It’s a big task especially in a profession where there are often unplanned major events (hospital visits and funerals) alongside a rigorous normal schedule of worship and work.

Next up: how to clarify!

Most all of us work on a team or teams. I’m part of several–I’m on the senior staff team at the church, I’m on our church’s session, I lead the discipleship staff team, and I resource several ministry teams across the adult discipleship area. My education didn’t prepare me for effective collaboration, even in seminary. As a result, most of my training came in the form of professional education while working in management with InterVarsity Christian Fellowship/USA.I benefitted from strong bosses and team leaders like my last InterVarsity supervisor Don Paul Gross.

MGMT_TEAM

I also benefitted from the formal training developed by InterVarsity’s training department as well as resources I discovered and used myself. And I’ve still got a long ways to go. As an INTJ team work doesn’t always come naturally to me–I have to work at it!

Michael Hyatt offers the following suggestions for becoming MVP of your team (whether you lead it or are part of it):

  • Play till the whistle blows. Don’t walk off the field in the game. Even if you’re behind—especially if you’re behind—you can make a winning contribution. But you’ll never do it if you quit early.
  • Practice good communication. For me that all comes down to clarity, responsiveness, and frequency. Be clear, don’t bottleneck information, and keep everyone who needs to know in the know as often as they need to know it.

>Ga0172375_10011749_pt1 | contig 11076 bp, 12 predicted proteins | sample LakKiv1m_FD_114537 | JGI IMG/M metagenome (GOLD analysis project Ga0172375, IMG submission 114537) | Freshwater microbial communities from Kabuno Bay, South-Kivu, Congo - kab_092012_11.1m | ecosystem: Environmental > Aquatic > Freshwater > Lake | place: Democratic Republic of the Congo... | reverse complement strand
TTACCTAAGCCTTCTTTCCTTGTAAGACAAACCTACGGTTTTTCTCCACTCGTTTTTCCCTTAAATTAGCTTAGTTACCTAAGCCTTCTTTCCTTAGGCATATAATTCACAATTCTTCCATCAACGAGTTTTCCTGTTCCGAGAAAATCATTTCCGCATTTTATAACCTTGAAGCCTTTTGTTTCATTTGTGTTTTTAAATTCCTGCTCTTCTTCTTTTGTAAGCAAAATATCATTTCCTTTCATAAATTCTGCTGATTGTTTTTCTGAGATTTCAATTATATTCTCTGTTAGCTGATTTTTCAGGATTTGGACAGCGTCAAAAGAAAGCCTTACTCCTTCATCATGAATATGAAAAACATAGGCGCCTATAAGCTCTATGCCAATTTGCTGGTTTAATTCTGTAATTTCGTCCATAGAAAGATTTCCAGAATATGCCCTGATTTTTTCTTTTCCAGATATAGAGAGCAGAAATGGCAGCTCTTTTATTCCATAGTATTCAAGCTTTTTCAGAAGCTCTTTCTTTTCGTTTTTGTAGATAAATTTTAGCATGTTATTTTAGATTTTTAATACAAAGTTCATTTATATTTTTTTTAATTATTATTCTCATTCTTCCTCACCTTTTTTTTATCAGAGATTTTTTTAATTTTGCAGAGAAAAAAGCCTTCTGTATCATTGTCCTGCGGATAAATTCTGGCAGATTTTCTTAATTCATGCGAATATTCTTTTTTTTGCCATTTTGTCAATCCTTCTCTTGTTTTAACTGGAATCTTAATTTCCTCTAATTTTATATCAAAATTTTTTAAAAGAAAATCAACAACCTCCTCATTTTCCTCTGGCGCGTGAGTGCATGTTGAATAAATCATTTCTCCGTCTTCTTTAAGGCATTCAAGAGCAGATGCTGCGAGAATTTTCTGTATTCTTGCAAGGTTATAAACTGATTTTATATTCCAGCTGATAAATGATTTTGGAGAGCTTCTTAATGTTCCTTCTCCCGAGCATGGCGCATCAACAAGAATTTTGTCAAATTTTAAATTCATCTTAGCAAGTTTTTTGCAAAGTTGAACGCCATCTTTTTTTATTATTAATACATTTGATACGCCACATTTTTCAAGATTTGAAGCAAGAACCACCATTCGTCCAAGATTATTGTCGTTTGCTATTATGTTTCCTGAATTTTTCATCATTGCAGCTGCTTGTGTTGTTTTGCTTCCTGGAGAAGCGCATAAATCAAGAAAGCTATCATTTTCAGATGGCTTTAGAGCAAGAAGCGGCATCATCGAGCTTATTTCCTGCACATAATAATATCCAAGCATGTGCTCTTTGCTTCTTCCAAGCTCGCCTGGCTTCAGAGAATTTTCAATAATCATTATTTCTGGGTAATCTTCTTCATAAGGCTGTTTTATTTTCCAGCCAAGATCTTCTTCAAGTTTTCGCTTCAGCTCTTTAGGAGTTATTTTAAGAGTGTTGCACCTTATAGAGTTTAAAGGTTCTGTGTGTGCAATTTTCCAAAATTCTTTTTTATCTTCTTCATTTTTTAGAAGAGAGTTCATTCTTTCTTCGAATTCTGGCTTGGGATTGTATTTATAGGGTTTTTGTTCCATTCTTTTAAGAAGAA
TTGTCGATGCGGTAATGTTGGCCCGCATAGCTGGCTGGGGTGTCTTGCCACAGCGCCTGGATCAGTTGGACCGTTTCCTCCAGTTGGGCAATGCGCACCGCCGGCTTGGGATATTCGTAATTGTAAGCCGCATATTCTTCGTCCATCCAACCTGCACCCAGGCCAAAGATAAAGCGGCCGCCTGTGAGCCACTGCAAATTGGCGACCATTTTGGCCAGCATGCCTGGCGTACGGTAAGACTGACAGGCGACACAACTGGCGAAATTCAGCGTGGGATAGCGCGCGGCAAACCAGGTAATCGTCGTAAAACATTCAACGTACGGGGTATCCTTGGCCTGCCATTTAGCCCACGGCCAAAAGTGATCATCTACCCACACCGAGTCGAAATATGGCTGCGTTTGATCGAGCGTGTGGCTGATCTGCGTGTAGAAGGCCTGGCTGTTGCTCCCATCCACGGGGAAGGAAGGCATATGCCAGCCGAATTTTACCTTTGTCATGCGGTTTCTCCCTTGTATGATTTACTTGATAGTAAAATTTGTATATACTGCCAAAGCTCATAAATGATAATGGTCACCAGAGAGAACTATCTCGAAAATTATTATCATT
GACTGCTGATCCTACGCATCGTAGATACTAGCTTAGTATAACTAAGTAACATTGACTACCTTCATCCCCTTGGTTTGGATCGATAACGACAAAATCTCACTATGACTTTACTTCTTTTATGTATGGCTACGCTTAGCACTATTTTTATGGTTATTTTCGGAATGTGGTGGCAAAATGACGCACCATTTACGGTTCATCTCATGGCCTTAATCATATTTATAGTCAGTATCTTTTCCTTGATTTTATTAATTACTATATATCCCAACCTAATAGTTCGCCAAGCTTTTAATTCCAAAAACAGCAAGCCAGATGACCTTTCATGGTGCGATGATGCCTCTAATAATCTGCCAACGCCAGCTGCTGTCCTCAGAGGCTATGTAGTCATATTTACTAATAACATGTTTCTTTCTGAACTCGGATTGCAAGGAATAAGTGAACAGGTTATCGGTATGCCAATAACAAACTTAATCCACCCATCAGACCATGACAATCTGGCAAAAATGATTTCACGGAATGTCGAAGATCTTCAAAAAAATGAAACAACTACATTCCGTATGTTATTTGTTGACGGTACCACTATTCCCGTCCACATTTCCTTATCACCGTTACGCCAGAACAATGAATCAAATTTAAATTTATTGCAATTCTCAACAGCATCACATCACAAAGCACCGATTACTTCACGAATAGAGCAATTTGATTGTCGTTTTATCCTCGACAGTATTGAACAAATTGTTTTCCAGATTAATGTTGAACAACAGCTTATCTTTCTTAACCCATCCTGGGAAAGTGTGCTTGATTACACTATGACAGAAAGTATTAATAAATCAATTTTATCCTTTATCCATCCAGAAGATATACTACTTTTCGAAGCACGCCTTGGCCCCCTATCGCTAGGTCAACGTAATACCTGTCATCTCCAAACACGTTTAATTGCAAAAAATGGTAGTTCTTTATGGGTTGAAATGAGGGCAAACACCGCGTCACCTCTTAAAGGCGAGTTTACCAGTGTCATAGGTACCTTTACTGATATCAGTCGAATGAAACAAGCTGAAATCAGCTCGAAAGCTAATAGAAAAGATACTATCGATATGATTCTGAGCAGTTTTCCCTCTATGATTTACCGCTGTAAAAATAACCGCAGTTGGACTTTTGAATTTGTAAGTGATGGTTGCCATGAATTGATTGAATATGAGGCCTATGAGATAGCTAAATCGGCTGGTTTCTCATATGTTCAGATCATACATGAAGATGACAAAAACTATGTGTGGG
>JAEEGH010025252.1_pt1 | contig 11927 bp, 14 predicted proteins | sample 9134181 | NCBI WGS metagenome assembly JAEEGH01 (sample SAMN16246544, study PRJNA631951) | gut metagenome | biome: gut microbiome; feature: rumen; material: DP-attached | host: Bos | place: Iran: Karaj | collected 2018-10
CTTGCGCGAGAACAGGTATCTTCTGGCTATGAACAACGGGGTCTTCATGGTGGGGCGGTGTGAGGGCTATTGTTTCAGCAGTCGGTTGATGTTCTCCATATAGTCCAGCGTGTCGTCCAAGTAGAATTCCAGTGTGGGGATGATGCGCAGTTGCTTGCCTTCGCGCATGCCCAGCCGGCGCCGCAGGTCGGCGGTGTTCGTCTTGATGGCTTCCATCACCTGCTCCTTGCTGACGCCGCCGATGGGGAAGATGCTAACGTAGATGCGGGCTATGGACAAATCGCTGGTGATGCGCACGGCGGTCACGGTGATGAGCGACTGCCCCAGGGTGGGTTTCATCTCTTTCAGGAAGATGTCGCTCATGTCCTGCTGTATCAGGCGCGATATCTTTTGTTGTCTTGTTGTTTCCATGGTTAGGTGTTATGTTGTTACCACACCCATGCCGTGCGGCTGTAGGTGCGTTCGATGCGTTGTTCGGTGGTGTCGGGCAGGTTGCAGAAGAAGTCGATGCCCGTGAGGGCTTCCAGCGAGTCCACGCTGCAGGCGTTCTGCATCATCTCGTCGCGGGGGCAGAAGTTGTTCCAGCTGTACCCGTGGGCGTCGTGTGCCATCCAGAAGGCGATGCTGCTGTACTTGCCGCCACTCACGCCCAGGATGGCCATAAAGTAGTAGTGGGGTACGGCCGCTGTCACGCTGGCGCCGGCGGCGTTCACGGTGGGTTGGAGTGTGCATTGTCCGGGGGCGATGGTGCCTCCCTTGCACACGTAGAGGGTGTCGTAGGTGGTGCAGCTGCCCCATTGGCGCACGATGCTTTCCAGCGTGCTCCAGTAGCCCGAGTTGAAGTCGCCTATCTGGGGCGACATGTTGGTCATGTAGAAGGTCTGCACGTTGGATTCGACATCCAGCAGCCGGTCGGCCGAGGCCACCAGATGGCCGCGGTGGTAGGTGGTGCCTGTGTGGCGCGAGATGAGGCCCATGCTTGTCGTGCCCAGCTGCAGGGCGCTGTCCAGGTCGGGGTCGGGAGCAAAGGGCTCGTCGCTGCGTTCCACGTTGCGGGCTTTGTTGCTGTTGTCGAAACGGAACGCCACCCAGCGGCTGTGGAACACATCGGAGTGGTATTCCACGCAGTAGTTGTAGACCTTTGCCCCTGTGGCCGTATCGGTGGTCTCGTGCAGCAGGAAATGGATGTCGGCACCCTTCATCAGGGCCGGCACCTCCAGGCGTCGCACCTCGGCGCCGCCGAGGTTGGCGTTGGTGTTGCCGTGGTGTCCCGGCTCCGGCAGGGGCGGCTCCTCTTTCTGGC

• Work hard. More accurately, work harder than you think you need to. Doing the minimum will win no points with people who are putting in extra effort. If you have more to give, do it.
  • Share your best. If you want to serve your team members, don’t hold back. Creativity, talent, learning, insight—they can make all the difference in the final outcome, so share your best stuff.
  • Own your mistakes. Responsibility is the mark of a strong team player. If there’s a problem and it’s yours, own it. Accountability frees people to work on the problem, not fester about the one who created it.
  • Affirm others. Team spirit is critical for victory, and everyone on the team is responsible to improve the mood if possible. Catch others doing good work and call them out.
  • Be positive. By its very nature, cynicism kills teamwork. Unlike constructive criticism, it’s defensive and self-indulgent. It’s designed to protect the cynic at the expense of everyone else. A positive attitude about problems is the best way to help the team get past them.

Are there additional characteristics that make for a good team member?

The unlived life

October 16, 2013 — 2 Comments

Everyone has dreams. Some abandon them. Others embrace them. Some try and fail. Others fail to try. Many find a new success in their failures. It wasn’t the success they thought they’d experience. It was a peculiar success whose genesis lay in the failure of their first dream.

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10 Evangelical Distinctives

September 12, 2013 — 1 Comment

I recently wrote a post asking whether–and if so, how–the Presbyterian Church (USA) is evangelical. This generated some interesting conversations about what the word evangelical really means. In light of these conversations, I thought it worth exploring the variety of perspectives on the evangelical movement.

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One of the highlights of last week’s Global Leadership Summit was hearing Brené Brown speak. Brown is a research professor at the University of Houston Graduate College of Social Work and a TED Talk sensation since her 2010 talk went viral (more than 8 million views). That talk is embedded at the bottom of the page. Her research has focused on the interplay between vulnerability and empathy, encouraging people to experience “whole-hearted” living.